There’ll be more to be done. As Ed said, we’re working, you don’t read about this in the press but, we’re working with ministers, having meetings with each minister that has a responsibility under our Buy Australian Plan. We’ve had roundtables, we’ve engaged with industry. Ed does that all the time. I’m working across the public service. 

There’s a huge amount of work going in because we’re making sure we’re getting it right to put in place the changes we want to see. We’d think that, if taxpayers are spending a dollar, we want to make sure we’re getting $3 for that, if it’s actually investing in local companies and providing security for them, meets taxpayer obligations, that’s a good outcome. 

JOURNALIST: Can I ask about Ngurra, which is the National Resting Place for Indigenous remains? Is there going to be some money for that? There’s only a couple of hundred – what’s happening with that? Are you going to fund it in the budget? Like, where is it up to? 

KATY GALLAGHER: Yeah, so there’s a fair bit of work going into that. There’s obviously money that was previously allocated, so that remains. I think there’s more consultations to be had about what the project finalised looks like, and that’s an ongoing piece of work. I’ve had some discussions with elders in the last little while about views on that. So there isn’t a unanimous view on that at the moment. But, you know, we are committed to resolving that and making sure we get the project rolling. 

JOURNALIST: Is that a finance issue?

KATY GALLAGHER: The money is in the budget. 

JOURNALIST: Minister, on another Canberra matter. Do you support federal government funding for a new Canberra stadium? 

KATY GALLAGHER: Well, Canberra certainly needs a new stadium. I don’t think there’s any secret about that. I’ve had a couple of meetings in the last few weeks with the Chief Minister about, actually not just on sport but on a range of matters. But I think there’s a real opportunity here for the ACT government and the Commonwealth government to work together to deliver good outcomes, whether it be across infrastructure or programs, and we’ll continue to do that. 

I mean, the priority for Canberra from my point of view in the last few budgets – and I would ask you people to go back and have a look at investments in Canberra. We’ve been dealing with these legacy issues, makes those investments, $600 million there. The national security precinct, very, very significant project up with the ASIO building in terms of jobs and investment in Canberra there and rebuilding the public service.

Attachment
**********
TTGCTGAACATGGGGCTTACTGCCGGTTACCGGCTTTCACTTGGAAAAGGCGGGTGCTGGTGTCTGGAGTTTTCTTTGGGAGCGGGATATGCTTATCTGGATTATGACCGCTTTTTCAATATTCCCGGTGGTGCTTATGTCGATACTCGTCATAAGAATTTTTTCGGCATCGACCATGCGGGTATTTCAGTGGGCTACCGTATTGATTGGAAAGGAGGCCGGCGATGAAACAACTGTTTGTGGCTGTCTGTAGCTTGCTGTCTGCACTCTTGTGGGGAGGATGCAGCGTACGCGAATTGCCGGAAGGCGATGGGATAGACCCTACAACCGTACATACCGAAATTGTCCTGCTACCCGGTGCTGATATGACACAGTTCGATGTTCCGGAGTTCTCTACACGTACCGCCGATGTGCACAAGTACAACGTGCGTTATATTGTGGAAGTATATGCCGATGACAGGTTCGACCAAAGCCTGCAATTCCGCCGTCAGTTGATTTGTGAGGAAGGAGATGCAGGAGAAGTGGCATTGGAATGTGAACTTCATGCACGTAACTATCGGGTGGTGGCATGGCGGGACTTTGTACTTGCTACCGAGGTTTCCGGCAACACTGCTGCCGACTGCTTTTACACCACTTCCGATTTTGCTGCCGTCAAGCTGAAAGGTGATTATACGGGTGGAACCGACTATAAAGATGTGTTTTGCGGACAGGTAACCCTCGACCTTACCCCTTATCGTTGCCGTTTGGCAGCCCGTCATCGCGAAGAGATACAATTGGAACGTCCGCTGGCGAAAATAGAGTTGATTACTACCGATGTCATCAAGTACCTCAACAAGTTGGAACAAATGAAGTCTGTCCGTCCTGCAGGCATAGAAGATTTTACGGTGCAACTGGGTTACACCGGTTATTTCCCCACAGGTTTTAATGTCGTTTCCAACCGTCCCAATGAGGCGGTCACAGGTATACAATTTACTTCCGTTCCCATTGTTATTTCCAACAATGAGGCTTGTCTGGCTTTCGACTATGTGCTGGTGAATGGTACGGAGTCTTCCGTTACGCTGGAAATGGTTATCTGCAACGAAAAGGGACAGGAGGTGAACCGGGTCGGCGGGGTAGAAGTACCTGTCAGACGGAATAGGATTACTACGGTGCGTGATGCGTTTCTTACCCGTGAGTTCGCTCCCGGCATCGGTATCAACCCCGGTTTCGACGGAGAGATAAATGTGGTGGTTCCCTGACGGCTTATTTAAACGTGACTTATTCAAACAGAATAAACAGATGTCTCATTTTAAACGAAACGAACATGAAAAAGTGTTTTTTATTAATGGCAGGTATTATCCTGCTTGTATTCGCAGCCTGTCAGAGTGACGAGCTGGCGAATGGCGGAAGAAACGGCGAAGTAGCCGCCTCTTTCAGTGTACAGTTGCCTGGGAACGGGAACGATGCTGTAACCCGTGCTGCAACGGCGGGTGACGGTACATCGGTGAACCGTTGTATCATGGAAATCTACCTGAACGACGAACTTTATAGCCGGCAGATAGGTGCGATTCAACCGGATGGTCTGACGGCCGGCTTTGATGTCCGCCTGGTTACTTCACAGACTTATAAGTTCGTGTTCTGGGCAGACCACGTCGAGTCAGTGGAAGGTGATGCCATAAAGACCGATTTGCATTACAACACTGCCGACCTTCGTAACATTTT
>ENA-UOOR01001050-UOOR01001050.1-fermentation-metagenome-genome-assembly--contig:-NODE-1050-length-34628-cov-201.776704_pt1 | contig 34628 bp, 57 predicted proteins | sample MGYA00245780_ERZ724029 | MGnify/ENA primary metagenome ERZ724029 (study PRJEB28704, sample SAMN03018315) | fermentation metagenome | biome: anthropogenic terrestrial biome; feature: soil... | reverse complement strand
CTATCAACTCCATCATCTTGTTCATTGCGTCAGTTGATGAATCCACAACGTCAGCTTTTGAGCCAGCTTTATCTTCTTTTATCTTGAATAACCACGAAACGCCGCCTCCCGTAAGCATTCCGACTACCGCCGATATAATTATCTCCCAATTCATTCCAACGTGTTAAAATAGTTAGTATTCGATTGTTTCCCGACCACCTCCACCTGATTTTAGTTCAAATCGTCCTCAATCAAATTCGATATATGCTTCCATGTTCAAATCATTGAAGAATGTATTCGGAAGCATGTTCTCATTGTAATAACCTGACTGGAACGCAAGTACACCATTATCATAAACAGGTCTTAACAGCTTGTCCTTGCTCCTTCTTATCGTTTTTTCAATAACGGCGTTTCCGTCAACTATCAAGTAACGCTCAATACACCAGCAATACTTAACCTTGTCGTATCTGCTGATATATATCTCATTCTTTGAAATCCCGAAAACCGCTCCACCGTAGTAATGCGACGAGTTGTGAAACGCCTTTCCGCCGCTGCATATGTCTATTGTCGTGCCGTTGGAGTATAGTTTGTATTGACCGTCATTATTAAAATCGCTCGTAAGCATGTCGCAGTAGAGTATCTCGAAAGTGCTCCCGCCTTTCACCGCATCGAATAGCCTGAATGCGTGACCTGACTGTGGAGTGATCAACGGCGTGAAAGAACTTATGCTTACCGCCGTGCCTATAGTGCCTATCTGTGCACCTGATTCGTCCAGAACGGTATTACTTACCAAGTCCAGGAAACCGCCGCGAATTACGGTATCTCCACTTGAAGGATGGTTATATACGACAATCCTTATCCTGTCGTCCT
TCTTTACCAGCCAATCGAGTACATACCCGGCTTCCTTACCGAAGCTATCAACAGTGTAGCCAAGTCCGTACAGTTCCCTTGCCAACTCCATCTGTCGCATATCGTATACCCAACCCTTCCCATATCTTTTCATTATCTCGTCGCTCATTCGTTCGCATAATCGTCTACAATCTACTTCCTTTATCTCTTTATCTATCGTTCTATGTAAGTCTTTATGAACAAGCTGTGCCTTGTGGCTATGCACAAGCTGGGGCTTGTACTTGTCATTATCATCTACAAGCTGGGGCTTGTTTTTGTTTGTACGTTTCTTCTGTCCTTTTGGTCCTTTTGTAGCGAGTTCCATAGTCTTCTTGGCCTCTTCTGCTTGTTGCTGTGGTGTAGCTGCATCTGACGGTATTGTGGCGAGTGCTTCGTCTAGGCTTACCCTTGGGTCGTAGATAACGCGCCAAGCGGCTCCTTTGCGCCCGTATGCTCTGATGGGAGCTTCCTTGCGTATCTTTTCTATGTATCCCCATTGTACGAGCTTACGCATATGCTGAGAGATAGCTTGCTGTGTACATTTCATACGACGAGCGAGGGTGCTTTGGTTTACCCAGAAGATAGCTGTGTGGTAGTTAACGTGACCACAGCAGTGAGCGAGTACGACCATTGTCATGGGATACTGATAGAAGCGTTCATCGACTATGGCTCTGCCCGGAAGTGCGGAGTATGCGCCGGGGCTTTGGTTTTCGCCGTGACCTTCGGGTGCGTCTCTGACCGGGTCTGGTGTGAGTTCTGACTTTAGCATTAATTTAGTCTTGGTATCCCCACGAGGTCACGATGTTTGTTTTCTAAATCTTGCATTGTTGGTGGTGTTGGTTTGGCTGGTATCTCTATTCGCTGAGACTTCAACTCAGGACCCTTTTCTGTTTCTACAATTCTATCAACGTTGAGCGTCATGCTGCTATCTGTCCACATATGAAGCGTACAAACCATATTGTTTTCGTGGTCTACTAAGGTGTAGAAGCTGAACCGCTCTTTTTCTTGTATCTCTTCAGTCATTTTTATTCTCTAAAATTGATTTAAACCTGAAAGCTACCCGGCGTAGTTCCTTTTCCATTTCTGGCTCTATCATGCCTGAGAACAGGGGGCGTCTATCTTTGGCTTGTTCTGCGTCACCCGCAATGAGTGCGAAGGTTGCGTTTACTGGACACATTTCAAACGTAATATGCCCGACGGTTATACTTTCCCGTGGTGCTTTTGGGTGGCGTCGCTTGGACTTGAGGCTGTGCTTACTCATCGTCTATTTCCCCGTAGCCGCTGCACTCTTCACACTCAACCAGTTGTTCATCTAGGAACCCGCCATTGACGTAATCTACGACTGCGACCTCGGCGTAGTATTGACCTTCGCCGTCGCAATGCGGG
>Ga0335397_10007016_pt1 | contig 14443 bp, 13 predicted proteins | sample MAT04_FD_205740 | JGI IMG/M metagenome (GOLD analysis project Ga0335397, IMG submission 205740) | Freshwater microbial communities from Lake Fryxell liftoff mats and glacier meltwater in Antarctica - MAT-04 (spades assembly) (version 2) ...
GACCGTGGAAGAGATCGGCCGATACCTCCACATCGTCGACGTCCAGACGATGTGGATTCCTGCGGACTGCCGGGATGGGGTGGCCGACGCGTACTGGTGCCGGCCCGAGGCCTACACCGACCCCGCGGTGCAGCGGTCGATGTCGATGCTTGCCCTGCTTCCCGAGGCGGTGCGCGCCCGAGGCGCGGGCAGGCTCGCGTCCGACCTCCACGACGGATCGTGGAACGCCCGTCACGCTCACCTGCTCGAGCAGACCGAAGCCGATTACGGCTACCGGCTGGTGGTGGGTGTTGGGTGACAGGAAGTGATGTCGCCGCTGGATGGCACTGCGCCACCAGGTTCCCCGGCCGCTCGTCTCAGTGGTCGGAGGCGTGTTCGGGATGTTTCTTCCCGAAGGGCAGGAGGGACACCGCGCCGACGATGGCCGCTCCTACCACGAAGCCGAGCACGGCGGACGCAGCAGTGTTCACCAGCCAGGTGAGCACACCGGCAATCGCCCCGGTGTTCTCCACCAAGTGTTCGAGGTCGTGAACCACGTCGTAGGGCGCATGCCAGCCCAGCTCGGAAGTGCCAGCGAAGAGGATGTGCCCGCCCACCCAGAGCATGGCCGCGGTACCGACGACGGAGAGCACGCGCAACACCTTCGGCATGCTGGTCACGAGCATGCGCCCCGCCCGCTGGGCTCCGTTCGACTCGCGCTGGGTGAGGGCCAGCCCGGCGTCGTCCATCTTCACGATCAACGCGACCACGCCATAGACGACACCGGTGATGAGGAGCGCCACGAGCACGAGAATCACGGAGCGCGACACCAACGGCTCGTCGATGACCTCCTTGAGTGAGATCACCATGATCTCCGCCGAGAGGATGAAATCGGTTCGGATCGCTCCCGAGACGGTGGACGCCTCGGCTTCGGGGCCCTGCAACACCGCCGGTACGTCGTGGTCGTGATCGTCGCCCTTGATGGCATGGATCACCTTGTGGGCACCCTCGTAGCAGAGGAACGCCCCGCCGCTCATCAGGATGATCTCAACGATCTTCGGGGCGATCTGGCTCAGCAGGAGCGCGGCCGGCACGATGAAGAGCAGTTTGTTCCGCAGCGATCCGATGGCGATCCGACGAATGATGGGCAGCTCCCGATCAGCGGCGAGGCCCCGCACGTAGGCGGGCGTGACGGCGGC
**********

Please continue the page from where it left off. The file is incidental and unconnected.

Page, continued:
It is our big employer in town. The extra investments we’re making there are with the city. So they’ve been my priorities, but we will continue to work with the ACT government on other opportunities. And I note the stadium is part of that, but there’s a whole range of other issues they’ve raised as well. 

JOURNALIST: So the stadium isn’t a priority right now in this budget? 

KATY GALLAGHER: No, I wouldn’t say that. I would say, Catherine, the Minister for Infrastructure, needs to – she’ll be working on infrastructure projects with the ACT government. What I’m saying is my priority has been dealing with some of the very, very big issues facing this town, which was the eroding of the public service, making sure we’re getting the investments in the public service and the buildings we need and dealing with some of the issues with these current facilities and services that weren’t being addressed. 

Now, when you package all that up, that is billions and billions of investment in this city. And that has been my priority. Infrastructure projects, Catherine King will be working with Andrew Barr on. I’m aware of the pressures around sport, the stadium, a whole range of issues around the AIS as well and we will constructively engage with the ACT government on that to deliver a good outcome. I’m very confident we will get there in the end.